You’ll have to take my word for it: car crash composition

Brian House created You’ll have to take my word for it, in which he sonified a car crash. In 2011, Massachusetts Lieutenant Governor Tim Murray had a car accident but survived unharmed. The dubious circumstances in which the accident happened led to an investigation and the car’s black box data were made public. House used a slice of 20 seconds of the data just before the crash and used these data in a five-minute composition for two electric guitars and saxophone. A repeated B on the first electric guitar represents the percentage that the accelerator is floored. The faster the car goes, the faster the guitar plays the note. The second guitar plays continuous arpeggios who’s speed is dependent on the RPM of the car. The tenor saxophone follows the overall accelerating motion of the car. This is made explicit by a slowly rising melody in C-Lydian.When the car crashes, the temporal scale changes and one second of data amounts to 30 bars. At this moment, the saxophone plays solo in a blues scale in A the contortions of the car as its flips over before coming to a rest.

House used a slice of 20 seconds of the data just before the crash and used these data in a five-minute composition for two electric guitars and saxophone. A repeated B on the first electric guitar represents the percentage that the accelerator is floored. The faster the car goes, the faster the guitar plays the note. The second guitar plays continuous arpeggios who’s speed is dependent on the RPM of the car. The tenor saxophone follows the overall accelerating motion of the car. This is made explicit by a slowly rising melody in C-Lydian.When the car crashes, the temporal scale changes and one second of data amounts to 30 bars. At this moment, the saxophone plays solo in a blues scale in A the contortions of the car as its flips over before coming to a rest.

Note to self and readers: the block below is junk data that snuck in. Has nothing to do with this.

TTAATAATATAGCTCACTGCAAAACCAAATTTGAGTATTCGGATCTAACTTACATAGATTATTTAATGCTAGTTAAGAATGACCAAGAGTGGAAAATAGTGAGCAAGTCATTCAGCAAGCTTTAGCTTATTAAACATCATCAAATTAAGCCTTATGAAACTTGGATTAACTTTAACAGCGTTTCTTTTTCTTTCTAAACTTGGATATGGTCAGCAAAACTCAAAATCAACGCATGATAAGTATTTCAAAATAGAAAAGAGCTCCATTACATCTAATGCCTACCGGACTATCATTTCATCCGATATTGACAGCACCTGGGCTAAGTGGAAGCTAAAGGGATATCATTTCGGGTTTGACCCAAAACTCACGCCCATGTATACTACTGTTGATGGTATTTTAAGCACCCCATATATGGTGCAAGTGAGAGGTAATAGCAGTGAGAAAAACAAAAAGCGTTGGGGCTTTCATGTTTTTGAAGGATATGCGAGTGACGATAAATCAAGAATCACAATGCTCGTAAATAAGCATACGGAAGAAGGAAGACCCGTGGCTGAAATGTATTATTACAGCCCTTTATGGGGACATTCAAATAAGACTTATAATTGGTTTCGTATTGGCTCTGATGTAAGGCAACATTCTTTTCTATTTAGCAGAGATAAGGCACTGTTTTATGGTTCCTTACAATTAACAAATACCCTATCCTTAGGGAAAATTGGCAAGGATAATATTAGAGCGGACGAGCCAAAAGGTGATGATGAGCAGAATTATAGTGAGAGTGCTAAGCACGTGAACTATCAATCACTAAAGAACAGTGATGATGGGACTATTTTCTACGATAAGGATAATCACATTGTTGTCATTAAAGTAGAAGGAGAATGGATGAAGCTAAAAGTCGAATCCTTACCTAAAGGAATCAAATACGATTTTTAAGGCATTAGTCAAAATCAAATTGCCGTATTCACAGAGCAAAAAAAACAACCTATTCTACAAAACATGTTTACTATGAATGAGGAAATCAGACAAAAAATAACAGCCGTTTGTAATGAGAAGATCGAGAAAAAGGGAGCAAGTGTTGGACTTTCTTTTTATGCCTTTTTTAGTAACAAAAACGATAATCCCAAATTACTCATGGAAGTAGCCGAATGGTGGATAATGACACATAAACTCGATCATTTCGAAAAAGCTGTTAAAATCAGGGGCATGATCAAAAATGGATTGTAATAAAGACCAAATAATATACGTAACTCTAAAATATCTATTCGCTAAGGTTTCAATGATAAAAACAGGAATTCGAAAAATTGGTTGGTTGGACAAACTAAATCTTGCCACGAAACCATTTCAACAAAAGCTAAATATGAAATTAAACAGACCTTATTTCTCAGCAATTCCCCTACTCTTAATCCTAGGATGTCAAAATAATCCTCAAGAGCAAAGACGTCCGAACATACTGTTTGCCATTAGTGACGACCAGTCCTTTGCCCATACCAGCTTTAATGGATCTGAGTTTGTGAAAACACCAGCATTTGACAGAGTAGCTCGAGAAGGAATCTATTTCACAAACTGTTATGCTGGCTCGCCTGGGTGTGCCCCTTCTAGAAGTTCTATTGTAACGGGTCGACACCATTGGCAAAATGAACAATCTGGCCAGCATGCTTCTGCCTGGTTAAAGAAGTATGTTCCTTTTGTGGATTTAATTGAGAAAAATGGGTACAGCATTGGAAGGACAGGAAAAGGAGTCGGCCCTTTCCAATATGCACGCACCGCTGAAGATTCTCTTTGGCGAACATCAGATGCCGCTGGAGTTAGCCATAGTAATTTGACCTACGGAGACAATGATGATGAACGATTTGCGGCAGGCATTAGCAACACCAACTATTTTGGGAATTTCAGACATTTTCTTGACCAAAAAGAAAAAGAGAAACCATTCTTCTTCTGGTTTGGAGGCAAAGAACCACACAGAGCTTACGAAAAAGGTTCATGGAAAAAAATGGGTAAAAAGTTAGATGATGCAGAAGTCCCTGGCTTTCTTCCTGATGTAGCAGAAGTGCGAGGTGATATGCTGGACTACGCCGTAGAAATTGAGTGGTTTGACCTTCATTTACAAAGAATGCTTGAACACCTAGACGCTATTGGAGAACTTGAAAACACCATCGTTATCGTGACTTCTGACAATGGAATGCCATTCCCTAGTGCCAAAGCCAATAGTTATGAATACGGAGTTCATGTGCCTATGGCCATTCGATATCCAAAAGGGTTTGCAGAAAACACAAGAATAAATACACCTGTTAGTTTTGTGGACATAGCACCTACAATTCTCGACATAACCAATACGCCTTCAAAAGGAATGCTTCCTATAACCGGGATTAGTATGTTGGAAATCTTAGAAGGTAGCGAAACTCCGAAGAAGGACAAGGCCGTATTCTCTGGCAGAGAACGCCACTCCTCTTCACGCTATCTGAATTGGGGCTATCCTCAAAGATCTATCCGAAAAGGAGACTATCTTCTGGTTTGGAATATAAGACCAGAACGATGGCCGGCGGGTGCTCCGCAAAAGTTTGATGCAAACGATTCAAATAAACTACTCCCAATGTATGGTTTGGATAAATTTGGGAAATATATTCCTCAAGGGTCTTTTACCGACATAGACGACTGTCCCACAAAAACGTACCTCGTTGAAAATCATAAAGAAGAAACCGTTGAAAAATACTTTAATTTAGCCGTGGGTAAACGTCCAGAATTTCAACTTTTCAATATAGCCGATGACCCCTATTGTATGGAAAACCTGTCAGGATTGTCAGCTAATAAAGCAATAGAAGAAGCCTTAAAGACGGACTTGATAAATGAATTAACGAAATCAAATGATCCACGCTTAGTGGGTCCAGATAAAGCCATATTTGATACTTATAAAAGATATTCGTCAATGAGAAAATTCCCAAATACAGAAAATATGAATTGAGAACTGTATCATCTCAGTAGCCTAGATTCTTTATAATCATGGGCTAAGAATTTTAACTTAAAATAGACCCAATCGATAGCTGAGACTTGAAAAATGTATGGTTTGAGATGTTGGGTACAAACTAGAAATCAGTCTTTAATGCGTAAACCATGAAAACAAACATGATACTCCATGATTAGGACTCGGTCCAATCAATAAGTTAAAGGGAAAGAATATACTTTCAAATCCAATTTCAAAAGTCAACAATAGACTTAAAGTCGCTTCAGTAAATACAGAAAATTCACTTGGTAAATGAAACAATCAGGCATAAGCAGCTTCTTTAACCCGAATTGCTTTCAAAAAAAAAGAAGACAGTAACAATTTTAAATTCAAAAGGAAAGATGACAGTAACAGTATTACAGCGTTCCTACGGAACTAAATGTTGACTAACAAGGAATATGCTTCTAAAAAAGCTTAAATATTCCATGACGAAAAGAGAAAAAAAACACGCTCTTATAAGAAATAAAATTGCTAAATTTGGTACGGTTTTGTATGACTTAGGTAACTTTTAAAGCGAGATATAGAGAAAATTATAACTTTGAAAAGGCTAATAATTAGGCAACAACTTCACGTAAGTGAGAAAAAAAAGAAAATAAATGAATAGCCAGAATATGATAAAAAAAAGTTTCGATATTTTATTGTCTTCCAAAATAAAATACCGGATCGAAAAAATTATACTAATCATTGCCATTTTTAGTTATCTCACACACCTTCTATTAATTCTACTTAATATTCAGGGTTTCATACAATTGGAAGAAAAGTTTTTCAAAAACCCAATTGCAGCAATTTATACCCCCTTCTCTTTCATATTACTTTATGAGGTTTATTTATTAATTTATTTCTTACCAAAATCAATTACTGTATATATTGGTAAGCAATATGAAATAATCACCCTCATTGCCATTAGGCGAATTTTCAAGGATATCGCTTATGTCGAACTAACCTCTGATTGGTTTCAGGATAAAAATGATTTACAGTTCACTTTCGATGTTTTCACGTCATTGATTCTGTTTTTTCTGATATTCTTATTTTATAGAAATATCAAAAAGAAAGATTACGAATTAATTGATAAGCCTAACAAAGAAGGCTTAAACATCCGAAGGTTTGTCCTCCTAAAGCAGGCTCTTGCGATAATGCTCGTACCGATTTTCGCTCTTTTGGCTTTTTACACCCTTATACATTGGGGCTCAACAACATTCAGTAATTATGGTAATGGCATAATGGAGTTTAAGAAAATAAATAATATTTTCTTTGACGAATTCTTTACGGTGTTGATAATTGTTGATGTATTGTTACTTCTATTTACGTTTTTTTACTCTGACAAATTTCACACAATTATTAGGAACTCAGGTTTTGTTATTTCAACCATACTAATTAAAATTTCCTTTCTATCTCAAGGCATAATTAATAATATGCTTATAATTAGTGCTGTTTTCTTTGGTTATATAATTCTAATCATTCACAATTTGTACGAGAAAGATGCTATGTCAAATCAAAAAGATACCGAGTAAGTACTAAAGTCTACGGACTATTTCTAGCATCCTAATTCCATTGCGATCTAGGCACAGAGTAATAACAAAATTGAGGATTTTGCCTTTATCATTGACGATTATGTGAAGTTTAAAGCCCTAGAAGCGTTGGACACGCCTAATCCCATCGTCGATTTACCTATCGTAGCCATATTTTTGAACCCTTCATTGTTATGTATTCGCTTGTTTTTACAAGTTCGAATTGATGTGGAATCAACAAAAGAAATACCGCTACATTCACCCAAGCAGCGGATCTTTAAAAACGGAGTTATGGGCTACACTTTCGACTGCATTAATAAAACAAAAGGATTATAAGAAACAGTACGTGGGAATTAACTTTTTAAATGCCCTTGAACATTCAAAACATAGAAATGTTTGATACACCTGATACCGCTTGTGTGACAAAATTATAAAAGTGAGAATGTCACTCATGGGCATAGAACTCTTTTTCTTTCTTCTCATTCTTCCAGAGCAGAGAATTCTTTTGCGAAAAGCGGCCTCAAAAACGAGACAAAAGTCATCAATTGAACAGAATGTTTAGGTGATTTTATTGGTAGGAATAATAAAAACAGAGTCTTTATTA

House describes how this piece addresses data and reality: “There is no evidence of wrongdoing in the circumstances surrounding the Lt. Governor’s crash. Yet whatever “really” happened sits somewhere in the gap between data, political spin, the Internet, and sudden kinetic violence on the interstate.”

 

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